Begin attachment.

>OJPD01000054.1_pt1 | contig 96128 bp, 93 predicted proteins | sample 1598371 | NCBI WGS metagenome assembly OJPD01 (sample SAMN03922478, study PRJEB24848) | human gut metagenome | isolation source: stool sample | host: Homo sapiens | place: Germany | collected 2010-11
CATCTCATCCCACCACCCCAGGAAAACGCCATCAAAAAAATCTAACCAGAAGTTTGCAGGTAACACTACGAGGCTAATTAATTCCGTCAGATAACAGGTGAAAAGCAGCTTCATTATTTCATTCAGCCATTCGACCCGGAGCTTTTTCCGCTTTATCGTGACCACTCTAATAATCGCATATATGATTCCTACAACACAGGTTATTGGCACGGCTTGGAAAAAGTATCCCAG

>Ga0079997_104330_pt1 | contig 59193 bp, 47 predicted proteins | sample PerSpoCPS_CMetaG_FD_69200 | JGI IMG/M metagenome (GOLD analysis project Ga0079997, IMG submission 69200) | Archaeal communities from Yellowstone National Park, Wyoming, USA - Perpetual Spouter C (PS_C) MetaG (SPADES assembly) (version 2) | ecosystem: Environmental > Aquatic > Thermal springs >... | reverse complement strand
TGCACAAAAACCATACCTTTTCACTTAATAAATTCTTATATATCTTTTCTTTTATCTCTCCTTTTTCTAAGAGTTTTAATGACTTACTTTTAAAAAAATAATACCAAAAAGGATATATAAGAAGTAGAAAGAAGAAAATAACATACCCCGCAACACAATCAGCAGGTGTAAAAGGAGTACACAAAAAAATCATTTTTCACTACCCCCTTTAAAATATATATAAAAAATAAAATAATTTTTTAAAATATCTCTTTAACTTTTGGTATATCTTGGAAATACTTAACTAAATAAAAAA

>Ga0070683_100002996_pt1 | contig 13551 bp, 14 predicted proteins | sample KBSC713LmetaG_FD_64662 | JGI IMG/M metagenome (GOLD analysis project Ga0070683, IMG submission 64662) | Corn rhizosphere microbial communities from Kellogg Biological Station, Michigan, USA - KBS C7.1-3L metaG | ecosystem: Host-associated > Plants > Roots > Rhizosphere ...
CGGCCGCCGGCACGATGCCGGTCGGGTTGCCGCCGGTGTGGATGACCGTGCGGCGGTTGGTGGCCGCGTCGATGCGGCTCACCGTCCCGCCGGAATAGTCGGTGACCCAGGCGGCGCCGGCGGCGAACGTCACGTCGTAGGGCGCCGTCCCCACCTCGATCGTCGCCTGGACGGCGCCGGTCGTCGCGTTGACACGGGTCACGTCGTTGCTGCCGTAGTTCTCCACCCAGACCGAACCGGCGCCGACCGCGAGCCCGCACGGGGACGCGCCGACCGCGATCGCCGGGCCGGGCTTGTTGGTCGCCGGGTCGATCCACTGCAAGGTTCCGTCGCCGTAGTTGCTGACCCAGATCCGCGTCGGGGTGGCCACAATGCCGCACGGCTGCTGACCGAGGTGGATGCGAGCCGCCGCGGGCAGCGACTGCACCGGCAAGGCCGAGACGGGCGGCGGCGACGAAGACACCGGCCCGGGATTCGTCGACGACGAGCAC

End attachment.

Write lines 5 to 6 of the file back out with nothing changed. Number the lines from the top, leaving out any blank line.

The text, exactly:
>Ga0070683_100002996_pt1 | contig 13551 bp, 14 predicted proteins | sample KBSC713LmetaG_FD_64662 | JGI IMG/M metagenome (GOLD analysis project Ga0070683, IMG submission 64662) | Corn rhizosphere microbial communities from Kellogg Biological Station, Michigan, USA - KBS C7.1-3L metaG | ecosystem: Host-associated > Plants > Roots > Rhizosphere ...
CGGCCGCCGGCACGATGCCGGTCGGGTTGCCGCCGGTGTGGATGACCGTGCGGCGGTTGGTGGCCGCGTCGATGCGGCTCACCGTCCCGCCGGAATAGTCGGTGACCCAGGCGGCGCCGGCGGCGAACGTCACGTCGTAGGGCGCCGTCCCCACCTCGATCGTCGCCTGGACGGCGCCGGTCGTCGCGTTGACACGGGTCACGTCGTTGCTGCCGTAGTTCTCCACCCAGACCGAACCGGCGCCGACCGCGAGCCCGCACGGGGACGCGCCGACCGCGATCGCCGGGCCGGGCTTGTTGGTCGCCGGGTCGATCCACTGCAAGGTTCCGTCGCCGTAGTTGCTGACCCAGATCCGCGTCGGGGTGGCCACAATGCCGCACGGCTGCTGACCGAGGTGGATGCGAGCCGCCGCGGGCAGCGACTGCACCGGCAAGGCCGAGACGGGCGGCGGCGACGAAGACACCGGCCCGGGATTCGTCGACGACGAGCAC